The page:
Having recognized shooters on the floor opens things up, but ultimately, it's making shots that matters. Unfortunately, this is the bad news. What we're talking about here is catch-and-shoot, or spot-up situations. Those are the shots Bynum is going to create when he's doubled. Those are the shots Jrue has always created with his penetration. Feet set, catch the ball, get the shot off from behind the line. Here's a look at how the three new Sixers performed in those situations last season, and how the three departed Sixers performed as well (stats from MySynergySports.com):
Based purely on production, the Sixers gave up better spot-up shooters than they got. In fact, Iguodala was the best of the bunch last season. If you want to hedge the numbers a little bit, you can say Iguodala's reputation led teams to leave him open, so he had better looks than the other guys, and that might be the case, but you also have to take into account the fact that the Sixers offense was not built to create those open looks for him. This offense will be built to create open threes.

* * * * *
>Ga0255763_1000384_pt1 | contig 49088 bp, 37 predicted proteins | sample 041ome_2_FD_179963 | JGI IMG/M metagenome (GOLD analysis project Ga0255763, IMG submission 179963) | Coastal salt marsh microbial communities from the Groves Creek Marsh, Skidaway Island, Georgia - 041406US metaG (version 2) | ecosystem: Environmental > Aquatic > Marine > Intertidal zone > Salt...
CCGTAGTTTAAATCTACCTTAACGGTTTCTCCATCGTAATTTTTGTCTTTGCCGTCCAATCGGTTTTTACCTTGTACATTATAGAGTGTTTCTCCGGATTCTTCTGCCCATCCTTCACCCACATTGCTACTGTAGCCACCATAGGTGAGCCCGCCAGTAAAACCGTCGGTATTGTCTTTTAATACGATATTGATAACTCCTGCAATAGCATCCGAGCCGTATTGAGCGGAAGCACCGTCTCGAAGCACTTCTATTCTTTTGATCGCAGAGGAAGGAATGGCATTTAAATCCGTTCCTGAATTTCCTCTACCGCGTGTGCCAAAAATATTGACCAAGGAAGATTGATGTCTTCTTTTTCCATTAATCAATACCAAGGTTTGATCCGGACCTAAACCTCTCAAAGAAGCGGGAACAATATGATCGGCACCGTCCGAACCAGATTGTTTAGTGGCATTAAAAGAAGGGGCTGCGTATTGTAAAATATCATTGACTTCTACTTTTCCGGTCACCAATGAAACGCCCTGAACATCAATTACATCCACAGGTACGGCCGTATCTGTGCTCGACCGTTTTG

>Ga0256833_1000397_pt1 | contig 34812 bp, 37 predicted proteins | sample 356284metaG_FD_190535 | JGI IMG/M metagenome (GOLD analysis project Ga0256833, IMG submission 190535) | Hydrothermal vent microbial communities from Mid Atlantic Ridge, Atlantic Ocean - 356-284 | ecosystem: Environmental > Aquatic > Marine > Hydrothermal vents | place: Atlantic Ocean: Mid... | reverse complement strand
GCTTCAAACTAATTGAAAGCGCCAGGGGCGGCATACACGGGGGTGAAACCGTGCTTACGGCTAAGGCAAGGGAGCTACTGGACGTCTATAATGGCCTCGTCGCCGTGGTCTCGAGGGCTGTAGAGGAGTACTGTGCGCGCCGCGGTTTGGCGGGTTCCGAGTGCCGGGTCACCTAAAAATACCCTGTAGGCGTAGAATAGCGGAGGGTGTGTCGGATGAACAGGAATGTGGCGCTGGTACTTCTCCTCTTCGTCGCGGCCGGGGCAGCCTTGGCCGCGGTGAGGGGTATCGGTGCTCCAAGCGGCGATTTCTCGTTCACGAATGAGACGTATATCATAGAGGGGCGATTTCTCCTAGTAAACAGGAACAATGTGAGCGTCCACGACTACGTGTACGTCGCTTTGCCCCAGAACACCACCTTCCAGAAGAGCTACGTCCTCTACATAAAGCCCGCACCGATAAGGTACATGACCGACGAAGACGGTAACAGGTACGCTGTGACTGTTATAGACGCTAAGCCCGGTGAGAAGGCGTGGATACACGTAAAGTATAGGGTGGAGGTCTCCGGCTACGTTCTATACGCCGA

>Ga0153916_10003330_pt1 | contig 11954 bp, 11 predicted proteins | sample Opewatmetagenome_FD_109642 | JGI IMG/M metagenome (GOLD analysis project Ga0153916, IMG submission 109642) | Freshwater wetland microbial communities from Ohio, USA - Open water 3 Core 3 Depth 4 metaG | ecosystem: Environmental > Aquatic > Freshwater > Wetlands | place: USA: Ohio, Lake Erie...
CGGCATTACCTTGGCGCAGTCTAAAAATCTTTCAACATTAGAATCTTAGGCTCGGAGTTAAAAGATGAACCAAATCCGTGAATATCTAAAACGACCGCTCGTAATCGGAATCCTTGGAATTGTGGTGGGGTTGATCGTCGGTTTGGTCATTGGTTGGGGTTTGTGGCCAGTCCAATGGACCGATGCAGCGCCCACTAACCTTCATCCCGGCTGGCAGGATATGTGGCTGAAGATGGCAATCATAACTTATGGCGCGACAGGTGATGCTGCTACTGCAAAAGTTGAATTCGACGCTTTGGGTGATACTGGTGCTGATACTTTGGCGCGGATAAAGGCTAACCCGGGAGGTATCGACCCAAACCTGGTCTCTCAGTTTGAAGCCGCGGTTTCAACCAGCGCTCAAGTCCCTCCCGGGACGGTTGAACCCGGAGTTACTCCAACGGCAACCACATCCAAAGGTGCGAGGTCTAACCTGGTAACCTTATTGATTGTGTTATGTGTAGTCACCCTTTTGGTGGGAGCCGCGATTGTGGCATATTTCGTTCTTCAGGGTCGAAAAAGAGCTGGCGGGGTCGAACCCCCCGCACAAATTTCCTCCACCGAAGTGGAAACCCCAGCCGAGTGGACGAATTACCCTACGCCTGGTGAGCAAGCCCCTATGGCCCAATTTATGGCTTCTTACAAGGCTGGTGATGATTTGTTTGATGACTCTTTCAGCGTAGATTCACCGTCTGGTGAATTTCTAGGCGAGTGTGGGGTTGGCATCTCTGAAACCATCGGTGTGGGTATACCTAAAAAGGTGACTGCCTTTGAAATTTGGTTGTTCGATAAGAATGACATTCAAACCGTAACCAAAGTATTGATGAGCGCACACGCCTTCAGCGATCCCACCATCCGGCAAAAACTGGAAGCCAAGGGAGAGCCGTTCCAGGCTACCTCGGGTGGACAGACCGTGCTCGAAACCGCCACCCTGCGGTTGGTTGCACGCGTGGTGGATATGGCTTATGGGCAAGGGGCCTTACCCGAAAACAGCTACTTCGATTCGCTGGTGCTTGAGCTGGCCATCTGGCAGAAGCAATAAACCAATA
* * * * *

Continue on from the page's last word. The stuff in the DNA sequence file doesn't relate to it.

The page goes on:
Now don't get me wrong, I do believe the new guys are better shooters, and I think the team as a whole will rely much more on the three this season than they have in the past, but in terms of percentage, I'm not sure we should expect an improvement from deep. Of course, if they're taking more quality looks, the offense will be much better overall, even if the percentage drops a bit. And there are shooting intangibles these guys give that the old guys didn't, like the ability to float to the open area, and a quick release. I guess the moral of the story might not be that the necessarily got more accurate shooters, but they got more experienced shooters. Shooters who bring the right kind of baggage with them into the system, guys who fit better and open things up for the big man in the middle.
The larger question is how will Doug Collins use them in conjunction with Bynum and Jrue. The roster screams for an inside-out game played through Bynum, with Richardson, Wright, Young and Jrue taking turns knocking down the open looks Bynum's dominance creates. Last year, they were 25th in the league in attempted three pointers. How high will they climb in that category? Will they remain effective with dramatically increased attempts? And will Collins hold too tightly to his anti-turnover offensive philosophy, or will he let them throw the risky skip passes sometimes needed to beat an aggressively rotating defense?
There's no way to tell, but one thing is for sure. This season's half-court offense should in no way resemble last year's.